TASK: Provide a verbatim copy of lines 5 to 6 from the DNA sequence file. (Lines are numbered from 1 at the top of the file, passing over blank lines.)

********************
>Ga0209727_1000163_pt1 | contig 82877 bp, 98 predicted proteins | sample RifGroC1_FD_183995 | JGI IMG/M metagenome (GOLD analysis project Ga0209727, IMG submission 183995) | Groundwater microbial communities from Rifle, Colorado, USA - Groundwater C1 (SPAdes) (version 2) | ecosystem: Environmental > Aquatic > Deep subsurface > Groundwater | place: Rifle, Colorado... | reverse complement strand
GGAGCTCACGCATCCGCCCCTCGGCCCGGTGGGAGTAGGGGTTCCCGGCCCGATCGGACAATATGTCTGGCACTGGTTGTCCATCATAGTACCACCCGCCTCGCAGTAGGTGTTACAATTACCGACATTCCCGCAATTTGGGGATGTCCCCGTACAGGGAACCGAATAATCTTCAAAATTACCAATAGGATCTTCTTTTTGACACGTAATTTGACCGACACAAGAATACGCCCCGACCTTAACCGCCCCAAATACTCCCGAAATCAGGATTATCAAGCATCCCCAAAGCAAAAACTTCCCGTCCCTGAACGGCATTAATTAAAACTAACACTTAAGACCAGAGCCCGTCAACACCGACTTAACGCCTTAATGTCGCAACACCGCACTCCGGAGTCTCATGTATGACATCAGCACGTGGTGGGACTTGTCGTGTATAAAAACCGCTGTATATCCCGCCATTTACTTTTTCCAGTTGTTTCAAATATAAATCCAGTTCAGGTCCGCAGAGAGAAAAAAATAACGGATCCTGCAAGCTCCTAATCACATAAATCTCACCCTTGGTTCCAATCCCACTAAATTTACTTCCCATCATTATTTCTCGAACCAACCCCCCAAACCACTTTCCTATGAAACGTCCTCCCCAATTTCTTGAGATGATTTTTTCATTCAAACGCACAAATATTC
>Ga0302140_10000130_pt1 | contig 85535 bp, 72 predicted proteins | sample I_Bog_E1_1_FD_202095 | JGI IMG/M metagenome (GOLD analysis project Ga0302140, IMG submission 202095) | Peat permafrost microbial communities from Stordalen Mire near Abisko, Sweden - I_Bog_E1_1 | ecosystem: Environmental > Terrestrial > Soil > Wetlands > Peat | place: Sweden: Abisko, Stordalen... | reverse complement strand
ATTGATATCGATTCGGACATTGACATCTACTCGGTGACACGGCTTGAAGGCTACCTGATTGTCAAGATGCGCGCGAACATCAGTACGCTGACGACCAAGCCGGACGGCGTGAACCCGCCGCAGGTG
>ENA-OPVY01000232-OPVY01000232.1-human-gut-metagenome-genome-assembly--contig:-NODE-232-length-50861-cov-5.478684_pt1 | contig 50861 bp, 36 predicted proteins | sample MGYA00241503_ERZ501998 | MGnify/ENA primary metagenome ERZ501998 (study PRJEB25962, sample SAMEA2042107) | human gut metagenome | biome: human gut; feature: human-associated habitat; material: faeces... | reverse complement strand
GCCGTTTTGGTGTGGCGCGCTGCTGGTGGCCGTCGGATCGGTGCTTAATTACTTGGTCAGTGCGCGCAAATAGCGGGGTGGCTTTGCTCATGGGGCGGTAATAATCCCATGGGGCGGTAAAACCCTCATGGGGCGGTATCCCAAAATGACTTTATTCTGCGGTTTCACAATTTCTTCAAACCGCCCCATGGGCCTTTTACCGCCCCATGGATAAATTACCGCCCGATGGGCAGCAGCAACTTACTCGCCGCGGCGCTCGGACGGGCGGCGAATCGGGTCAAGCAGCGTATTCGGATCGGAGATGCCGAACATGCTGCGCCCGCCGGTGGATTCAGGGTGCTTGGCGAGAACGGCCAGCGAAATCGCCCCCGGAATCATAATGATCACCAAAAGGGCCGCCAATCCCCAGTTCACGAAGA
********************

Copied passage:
>ENA-OPVY01000232-OPVY01000232.1-human-gut-metagenome-genome-assembly--contig:-NODE-232-length-50861-cov-5.478684_pt1 | contig 50861 bp, 36 predicted proteins | sample MGYA00241503_ERZ501998 | MGnify/ENA primary metagenome ERZ501998 (study PRJEB25962, sample SAMEA2042107) | human gut metagenome | biome: human gut; feature: human-associated habitat; material: faeces... | reverse complement strand
GCCGTTTTGGTGTGGCGCGCTGCTGGTGGCCGTCGGATCGGTGCTTAATTACTTGGTCAGTGCGCGCAAATAGCGGGGTGGCTTTGCTCATGGGGCGGTAATAATCCCATGGGGCGGTAAAACCCTCATGGGGCGGTATCCCAAAATGACTTTATTCTGCGGTTTCACAATTTCTTCAAACCGCCCCATGGGCCTTTTACCGCCCCATGGATAAATTACCGCCCGATGGGCAGCAGCAACTTACTCGCCGCGGCGCTCGGACGGGCGGCGAATCGGGTCAAGCAGCGTATTCGGATCGGAGATGCCGAACATGCTGCGCCCGCCGGTGGATTCAGGGTGCTTGGCGAGAACGGCCAGCGAAATCGCCCCCGGAATCATAATGATCACCAAAAGGGCCGCCAATCCCCAGTTCACGAAGA